10-Firing Line (10-1):
If I were Gary Stevens, I’d be smiling, too.
Cooler heads prevailed; Todd hasn’t won seven Eclipses by making big mistakes.
12-International Star (20-1):
You just know Ken Ramsey’s going to get a piece of this, right?
Has fallen out of favor; very tall order.
14-Keen Ice (50-1):
Romans’ been waiting since January for a mile and a quarter. Superfecta.
Has his admirers, me among them.
16-War Story (50-1):
Add nose band; subtract blinkers.
17-Mr. Z (50-1):
18-American Pharoah (5-2):
Let’s see what you really got!
Has had outside posts all year, why should Derby be different? Tough draw for very talented stalker type.
20-Far Right (50-1):
Going to be far back early anyway. Two 50-1 Derby winners for oney Mike?
You got your wish, Nick. Go for it.
22-Tale of Verve (50-1):
The last AE standing.
Check Saturday’s Feature Race Analysis for Derby Betting profile
Compared to the Derby each year, except when the occasional Rachel Alexandra shows up, fillies are the three-year-old division’s red-headed step-daughter.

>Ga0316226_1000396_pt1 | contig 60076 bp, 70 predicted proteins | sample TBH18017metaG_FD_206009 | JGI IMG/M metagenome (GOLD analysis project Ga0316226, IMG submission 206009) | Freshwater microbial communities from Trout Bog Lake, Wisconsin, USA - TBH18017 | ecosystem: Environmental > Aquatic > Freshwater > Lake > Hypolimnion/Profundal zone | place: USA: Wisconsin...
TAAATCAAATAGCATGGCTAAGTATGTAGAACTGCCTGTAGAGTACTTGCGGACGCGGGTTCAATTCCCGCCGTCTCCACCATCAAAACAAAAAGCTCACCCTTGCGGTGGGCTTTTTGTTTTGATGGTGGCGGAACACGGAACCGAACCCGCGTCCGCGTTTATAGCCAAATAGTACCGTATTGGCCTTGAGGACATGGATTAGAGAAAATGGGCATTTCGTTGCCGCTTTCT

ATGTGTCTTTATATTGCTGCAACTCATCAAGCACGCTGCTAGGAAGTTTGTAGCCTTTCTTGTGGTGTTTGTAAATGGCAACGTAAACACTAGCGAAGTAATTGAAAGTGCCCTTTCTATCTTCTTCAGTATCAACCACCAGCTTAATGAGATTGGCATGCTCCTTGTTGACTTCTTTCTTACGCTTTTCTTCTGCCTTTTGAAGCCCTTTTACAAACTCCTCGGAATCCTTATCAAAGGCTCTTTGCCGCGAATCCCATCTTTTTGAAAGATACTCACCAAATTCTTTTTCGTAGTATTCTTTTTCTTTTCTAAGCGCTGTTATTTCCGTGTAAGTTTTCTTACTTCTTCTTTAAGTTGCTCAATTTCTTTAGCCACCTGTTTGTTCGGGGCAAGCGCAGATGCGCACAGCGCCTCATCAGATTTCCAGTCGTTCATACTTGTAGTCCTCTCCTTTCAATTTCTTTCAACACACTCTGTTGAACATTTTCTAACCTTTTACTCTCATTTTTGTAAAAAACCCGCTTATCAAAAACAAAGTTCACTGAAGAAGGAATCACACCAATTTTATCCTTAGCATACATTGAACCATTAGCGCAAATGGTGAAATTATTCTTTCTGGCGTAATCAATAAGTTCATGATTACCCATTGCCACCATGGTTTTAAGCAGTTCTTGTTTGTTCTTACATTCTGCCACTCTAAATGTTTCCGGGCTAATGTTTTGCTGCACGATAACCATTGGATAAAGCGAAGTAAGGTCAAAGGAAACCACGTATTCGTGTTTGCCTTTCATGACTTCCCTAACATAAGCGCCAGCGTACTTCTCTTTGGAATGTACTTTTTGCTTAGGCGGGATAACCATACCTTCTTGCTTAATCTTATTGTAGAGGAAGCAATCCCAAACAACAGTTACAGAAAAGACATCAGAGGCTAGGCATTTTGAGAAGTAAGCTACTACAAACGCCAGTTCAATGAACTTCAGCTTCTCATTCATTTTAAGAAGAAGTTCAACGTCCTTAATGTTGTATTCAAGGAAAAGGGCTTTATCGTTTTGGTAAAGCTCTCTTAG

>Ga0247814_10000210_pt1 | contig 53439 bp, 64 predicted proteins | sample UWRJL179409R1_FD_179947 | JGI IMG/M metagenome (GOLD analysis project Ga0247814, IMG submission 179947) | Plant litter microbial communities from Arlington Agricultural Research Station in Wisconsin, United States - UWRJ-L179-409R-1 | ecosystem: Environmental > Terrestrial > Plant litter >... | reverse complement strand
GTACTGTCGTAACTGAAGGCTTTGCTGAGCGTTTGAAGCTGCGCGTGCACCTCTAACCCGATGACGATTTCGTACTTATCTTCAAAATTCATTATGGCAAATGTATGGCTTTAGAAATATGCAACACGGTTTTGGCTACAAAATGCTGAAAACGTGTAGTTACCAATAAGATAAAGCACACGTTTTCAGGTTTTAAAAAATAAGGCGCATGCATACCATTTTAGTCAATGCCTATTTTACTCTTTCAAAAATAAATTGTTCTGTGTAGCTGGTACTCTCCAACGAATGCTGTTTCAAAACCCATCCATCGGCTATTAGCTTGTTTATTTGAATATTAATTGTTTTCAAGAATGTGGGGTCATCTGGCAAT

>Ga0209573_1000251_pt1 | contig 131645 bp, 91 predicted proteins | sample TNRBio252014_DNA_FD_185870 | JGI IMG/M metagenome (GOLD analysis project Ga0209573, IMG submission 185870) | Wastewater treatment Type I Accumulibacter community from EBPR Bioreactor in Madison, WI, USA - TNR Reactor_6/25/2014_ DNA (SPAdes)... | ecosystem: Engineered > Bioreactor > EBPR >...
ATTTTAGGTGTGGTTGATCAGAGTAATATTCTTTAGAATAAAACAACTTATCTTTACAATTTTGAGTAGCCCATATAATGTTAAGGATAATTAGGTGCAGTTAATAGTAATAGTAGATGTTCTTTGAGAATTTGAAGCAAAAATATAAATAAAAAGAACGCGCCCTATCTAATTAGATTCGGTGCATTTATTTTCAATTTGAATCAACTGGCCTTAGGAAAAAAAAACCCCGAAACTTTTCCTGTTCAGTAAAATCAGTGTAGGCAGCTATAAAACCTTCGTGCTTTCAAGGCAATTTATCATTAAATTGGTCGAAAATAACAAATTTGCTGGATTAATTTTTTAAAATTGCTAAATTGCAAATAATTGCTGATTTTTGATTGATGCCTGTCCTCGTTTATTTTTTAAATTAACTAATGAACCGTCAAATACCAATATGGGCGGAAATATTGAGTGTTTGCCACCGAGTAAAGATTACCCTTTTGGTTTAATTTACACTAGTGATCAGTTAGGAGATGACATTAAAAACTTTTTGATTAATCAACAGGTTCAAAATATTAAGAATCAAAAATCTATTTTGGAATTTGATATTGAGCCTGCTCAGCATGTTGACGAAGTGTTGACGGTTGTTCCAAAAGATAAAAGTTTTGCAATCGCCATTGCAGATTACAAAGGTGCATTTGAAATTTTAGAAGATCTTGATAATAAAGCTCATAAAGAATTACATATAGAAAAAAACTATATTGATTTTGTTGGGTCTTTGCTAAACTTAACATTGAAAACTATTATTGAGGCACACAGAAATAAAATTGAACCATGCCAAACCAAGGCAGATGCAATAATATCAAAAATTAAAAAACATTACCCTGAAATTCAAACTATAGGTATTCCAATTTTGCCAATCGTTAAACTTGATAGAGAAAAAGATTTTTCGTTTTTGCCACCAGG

Friday’s edition has been aptly, correctly described as an open race. But in this case that’s no euphemism for “who cares, it’s a large field and a good betting race.”
But there’s talent in here, too. Condo Commando, Stellar Wind and Birdatthewire might not be American Pharoah, Dortmund and Carpe Diem but they’re damn good fillies.
And Eskenforthemoney and I’m a Chatterbox are good, too, and true stakes class doesn’t with these two, either: Truly looking forward to Friday, 5:49 PM.
The draw doesn’t help Birdatthewire’s chances any, but might bump up the price a bit. There’s plenty of speed to set the table for her late punch and she’s as game a three-year-old filly as we’ve seen in some time.
Today’s her toughest test, but you could say that for any of them.
A betting profile for the Oaks will be up on Feature Race Analysis by 12:01 AM, Friday
Written by John Pricci